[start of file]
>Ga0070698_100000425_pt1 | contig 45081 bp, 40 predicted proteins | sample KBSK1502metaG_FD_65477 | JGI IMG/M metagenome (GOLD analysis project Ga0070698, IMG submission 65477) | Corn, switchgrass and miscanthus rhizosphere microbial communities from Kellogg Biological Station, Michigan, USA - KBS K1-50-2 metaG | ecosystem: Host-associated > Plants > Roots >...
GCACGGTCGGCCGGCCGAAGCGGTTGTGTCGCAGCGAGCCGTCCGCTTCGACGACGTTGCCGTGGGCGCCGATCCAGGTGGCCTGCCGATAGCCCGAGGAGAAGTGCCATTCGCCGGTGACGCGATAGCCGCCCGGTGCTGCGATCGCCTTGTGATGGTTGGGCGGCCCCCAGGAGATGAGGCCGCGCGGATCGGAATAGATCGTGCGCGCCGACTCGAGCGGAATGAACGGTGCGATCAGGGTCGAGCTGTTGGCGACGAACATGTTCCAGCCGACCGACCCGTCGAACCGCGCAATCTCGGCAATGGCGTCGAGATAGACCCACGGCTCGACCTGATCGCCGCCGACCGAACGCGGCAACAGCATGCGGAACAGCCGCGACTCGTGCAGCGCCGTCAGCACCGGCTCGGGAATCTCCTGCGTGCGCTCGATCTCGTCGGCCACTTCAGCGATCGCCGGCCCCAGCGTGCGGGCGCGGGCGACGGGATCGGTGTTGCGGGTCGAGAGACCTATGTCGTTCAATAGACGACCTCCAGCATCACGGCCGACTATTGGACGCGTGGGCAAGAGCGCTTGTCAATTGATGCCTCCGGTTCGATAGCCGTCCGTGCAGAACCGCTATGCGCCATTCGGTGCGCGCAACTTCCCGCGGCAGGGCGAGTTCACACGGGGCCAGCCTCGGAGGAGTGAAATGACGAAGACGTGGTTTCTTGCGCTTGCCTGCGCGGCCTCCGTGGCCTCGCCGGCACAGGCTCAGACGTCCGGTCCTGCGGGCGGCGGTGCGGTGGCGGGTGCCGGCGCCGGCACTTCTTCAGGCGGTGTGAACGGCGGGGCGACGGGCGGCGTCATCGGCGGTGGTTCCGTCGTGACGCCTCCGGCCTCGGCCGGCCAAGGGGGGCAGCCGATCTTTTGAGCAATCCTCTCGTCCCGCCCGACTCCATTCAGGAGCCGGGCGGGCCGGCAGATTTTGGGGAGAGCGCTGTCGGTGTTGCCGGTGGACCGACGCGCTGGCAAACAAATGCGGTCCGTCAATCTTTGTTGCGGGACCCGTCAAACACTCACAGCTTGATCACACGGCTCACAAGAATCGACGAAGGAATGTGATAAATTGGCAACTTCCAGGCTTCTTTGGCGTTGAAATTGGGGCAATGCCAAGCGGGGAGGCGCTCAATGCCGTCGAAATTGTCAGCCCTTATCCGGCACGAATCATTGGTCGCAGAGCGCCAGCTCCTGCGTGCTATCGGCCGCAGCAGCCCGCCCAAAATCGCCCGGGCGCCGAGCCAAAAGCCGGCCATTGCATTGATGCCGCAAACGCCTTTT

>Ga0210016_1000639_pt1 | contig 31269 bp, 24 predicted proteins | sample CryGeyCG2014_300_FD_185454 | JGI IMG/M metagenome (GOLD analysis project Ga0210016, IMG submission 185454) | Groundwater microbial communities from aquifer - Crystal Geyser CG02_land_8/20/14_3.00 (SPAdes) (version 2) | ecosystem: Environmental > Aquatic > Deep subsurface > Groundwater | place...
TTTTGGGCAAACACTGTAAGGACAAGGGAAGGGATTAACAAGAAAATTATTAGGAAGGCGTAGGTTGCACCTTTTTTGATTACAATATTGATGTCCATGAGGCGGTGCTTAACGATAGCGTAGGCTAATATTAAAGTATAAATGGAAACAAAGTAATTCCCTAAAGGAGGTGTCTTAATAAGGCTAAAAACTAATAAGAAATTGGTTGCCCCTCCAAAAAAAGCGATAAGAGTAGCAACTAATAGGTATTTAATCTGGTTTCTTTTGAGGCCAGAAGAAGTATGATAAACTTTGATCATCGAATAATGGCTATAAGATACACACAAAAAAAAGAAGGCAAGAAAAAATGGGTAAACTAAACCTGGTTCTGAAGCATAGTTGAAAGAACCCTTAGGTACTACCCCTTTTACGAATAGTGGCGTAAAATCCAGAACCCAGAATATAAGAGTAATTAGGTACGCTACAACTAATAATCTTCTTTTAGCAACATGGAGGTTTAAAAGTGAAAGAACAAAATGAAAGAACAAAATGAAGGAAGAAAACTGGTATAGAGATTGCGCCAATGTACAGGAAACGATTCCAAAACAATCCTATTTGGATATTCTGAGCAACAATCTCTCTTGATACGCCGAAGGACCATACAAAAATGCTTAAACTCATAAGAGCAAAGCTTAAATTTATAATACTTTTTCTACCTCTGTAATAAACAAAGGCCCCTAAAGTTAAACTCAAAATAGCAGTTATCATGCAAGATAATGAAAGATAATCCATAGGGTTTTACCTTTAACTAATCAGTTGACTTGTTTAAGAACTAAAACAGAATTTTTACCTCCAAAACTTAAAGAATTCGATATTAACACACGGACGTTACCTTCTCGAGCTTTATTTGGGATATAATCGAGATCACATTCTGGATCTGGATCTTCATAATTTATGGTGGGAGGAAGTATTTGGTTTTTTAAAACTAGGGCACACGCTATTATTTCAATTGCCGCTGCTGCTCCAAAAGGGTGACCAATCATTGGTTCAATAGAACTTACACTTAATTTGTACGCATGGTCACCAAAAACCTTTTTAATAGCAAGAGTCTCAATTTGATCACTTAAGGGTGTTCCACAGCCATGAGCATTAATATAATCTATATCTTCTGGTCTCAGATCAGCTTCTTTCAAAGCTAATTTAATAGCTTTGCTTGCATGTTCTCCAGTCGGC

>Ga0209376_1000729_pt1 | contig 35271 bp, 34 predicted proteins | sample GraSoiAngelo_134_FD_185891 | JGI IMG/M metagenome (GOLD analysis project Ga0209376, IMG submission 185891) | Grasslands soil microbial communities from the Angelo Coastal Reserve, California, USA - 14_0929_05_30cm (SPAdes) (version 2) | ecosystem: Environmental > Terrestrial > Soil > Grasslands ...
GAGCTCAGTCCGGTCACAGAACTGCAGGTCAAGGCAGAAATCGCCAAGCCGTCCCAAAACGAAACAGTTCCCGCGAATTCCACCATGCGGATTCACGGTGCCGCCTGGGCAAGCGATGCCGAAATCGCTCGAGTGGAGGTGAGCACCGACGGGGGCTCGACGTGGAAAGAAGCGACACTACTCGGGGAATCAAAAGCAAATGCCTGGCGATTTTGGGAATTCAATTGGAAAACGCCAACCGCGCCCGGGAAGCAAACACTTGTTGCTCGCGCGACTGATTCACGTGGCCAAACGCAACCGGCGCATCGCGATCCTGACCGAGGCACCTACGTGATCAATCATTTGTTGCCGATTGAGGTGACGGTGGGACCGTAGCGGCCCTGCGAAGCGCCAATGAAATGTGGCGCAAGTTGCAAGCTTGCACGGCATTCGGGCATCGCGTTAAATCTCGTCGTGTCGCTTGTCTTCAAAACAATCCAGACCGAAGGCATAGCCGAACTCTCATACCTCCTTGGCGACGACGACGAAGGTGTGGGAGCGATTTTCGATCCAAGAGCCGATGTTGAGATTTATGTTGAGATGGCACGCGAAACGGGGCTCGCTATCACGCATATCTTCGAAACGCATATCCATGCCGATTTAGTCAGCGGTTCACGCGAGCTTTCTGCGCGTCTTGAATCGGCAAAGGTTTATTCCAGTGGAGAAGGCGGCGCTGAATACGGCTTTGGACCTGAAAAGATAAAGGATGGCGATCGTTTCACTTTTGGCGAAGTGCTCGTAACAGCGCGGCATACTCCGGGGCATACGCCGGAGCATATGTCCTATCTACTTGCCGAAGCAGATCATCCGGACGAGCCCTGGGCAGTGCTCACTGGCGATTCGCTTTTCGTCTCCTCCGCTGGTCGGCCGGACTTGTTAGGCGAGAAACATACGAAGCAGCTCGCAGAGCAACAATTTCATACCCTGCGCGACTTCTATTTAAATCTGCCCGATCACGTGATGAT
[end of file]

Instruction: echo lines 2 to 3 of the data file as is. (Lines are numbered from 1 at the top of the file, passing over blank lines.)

GCACGGTCGGCCGGCCGAAGCGGTTGTGTCGCAGCGAGCCGTCCGCTTCGACGACGTTGCCGTGGGCGCCGATCCAGGTGGCCTGCCGATAGCCCGAGGAGAAGTGCCATTCGCCGGTGACGCGATAGCCGCCCGGTGCTGCGATCGCCTTGTGATGGTTGGGCGGCCCCCAGGAGATGAGGCCGCGCGGATCGGAATAGATCGTGCGCGCCGACTCGAGCGGAATGAACGGTGCGATCAGGGTCGAGCTGTTGGCGACGAACATGTTCCAGCCGACCGACCCGTCGAACCGCGCAATCTCGGCAATGGCGTCGAGATAGACCCACGGCTCGACCTGATCGCCGCCGACCGAACGCGGCAACAGCATGCGGAACAGCCGCGACTCGTGCAGCGCCGTCAGCACCGGCTCGGGAATCTCCTGCGTGCGCTCGATCTCGTCGGCCACTTCAGCGATCGCCGGCCCCAGCGTGCGGGCGCGGGCGACGGGATCGGTGTTGCGGGTCGAGAGACCTATGTCGTTCAATAGACGACCTCCAGCATCACGGCCGACTATTGGACGCGTGGGCAAGAGCGCTTGTCAATTGATGCCTCCGGTTCGATAGCCGTCCGTGCAGAACCGCTATGCGCCATTCGGTGCGCGCAACTTCCCGCGGCAGGGCGAGTTCACACGGGGCCAGCCTCGGAGGAGTGAAATGACGAAGACGTGGTTTCTTGCGCTTGCCTGCGCGGCCTCCGTGGCCTCGCCGGCACAGGCTCAGACGTCCGGTCCTGCGGGCGGCGGTGCGGTGGCGGGTGCCGGCGCCGGCACTTCTTCAGGCGGTGTGAACGGCGGGGCGACGGGCGGCGTCATCGGCGGTGGTTCCGTCGTGACGCCTCCGGCCTCGGCCGGCCAAGGGGGGCAGCCGATCTTTTGAGCAATCCTCTCGTCCCGCCCGACTCCATTCAGGAGCCGGGCGGGCCGGCAGATTTTGGGGAGAGCGCTGTCGGTGTTGCCGGTGGACCGACGCGCTGGCAAACAAATGCGGTCCGTCAATCTTTGTTGCGGGACCCGTCAAACACTCACAGCTTGATCACACGGCTCACAAGAATCGACGAAGGAATGTGATAAATTGGCAACTTCCAGGCTTCTTTGGCGTTGAAATTGGGGCAATGCCAAGCGGGGAGGCGCTCAATGCCGTCGAAATTGTCAGCCCTTATCCGGCACGAATCATTGGTCGCAGAGCGCCAGCTCCTGCGTGCTATCGGCCGCAGCAGCCCGCCCAAAATCGCCCGGGCGCCGAGCCAAAAGCCGGCCATTGCATTGATGCCGCAAACGCCTTTT

>Ga0210016_1000639_pt1 | contig 31269 bp, 24 predicted proteins | sample CryGeyCG2014_300_FD_185454 | JGI IMG/M metagenome (GOLD analysis project Ga0210016, IMG submission 185454) | Groundwater microbial communities from aquifer - Crystal Geyser CG02_land_8/20/14_3.00 (SPAdes) (version 2) | ecosystem: Environmental > Aquatic > Deep subsurface > Groundwater | place...